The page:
changes or truth of representations? Are bank guarantees or
certain funding of the purchase price required?
Conditional offers can be made. The offeror must state in
the announcement the conditions of the takeover offer,
including conditions relating to acceptance, listing and
increase of capital. The offer can be made conditional upon
acceptance of a minimum percentage of shares being
3. TAX CONSIDERATIONS
3.1 What are the basic tax considerations and
Consideration received or receivable by a person from the
realisation of a chargeable asset inclusive of shares of a
resident company is subject to capital gain tax of 15%.
3.2 Are there special considerations in cross-border
Special considerations may arise. For example, in situations
where the home country of the offeror has entered into a double
taxation agreement with Ghana.
4. ANTI-TAKEOVER DEFENCES
4.1 What are the most important forms of anti-takeover
defences and are there any restrictions on their use?
Prior to an offer, changes to the company's regulations can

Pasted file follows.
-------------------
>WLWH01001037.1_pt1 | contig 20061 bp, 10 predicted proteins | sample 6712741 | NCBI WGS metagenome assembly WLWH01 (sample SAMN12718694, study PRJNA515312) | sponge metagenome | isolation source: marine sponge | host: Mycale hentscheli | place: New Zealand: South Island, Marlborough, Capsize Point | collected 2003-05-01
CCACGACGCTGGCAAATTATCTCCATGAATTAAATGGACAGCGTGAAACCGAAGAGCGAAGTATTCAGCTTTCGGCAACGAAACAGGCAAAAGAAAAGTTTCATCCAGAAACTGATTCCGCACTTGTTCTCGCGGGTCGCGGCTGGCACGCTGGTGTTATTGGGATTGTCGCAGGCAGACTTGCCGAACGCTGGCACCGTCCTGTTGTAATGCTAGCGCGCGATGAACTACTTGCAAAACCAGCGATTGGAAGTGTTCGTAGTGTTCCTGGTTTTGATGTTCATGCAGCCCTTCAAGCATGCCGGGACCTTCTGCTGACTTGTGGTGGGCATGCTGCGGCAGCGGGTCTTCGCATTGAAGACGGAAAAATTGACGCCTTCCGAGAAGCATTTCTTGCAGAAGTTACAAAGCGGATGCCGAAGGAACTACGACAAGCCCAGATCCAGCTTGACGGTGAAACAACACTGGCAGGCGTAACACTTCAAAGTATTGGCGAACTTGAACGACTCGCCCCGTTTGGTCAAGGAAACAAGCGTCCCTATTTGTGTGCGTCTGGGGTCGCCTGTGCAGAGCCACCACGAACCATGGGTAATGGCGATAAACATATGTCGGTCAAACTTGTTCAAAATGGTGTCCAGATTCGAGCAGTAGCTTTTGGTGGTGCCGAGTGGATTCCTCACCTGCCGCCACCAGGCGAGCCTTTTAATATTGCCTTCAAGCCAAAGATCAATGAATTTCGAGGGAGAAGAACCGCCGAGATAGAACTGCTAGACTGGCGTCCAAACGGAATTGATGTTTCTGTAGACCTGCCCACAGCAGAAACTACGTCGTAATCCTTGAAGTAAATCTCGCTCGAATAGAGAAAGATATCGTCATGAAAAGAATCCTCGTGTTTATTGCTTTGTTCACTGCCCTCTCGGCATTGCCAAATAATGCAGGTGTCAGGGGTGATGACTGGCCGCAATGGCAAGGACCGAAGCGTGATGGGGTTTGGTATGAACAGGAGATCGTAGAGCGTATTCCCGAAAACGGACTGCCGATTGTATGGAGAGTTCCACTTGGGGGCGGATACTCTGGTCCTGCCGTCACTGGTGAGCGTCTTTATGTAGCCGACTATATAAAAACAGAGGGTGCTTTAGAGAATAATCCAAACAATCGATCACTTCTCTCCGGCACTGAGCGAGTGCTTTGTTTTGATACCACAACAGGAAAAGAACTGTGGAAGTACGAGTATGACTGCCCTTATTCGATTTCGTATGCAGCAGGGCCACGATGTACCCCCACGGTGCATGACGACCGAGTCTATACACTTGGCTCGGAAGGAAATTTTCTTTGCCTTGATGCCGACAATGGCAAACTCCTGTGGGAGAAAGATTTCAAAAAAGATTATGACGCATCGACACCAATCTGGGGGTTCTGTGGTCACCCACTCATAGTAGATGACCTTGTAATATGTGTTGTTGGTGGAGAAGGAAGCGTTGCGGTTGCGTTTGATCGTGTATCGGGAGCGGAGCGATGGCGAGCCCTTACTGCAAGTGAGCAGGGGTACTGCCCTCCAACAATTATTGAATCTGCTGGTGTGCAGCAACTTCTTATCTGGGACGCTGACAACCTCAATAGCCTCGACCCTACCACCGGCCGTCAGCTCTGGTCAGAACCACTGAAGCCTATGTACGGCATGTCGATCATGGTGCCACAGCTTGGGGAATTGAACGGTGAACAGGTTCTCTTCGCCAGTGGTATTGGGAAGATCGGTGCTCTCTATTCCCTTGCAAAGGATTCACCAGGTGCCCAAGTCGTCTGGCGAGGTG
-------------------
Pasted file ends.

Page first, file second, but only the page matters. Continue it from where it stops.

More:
be made. The board of directors of the target may also
frustrate the process by recommending that the shareholders do
not accept the offer. Shareholders may institute legal action
(obstructive litigation) in a bid to frustrate the process.
Significant changes to the target's capital structure and
assets can also be made prior to the emergence of an offer.
4.2 How do targets use anti-takeover defences?
See 4.1 above.
4.3 Is a target required to provide due diligence
information to a potential bidder?
4.4 How do bidders overcome anti-takeover defences?
Where the board of directors of the target company attempts
to frustrate the process, bidders may threaten existing
directors with actions for breach of duties. Attempts to
replace incumbent directors can also be made.
4.5 Are there many examples of successful hostile
Hostile takeovers are rare in Ghana.
5. DEAL PROTECTIONS
5.1 What are the main ways for a friendly bidder and target
to protect a friendly deal from a hostile interloper?
In practice it is difficult. However, a friendly bidder and
target may protect a friendly deal by having a break fee
5.2 To what extent are deal protections prevented, for
example by restrictions on impediments to competing bidders,
break fees or lock-up agreements?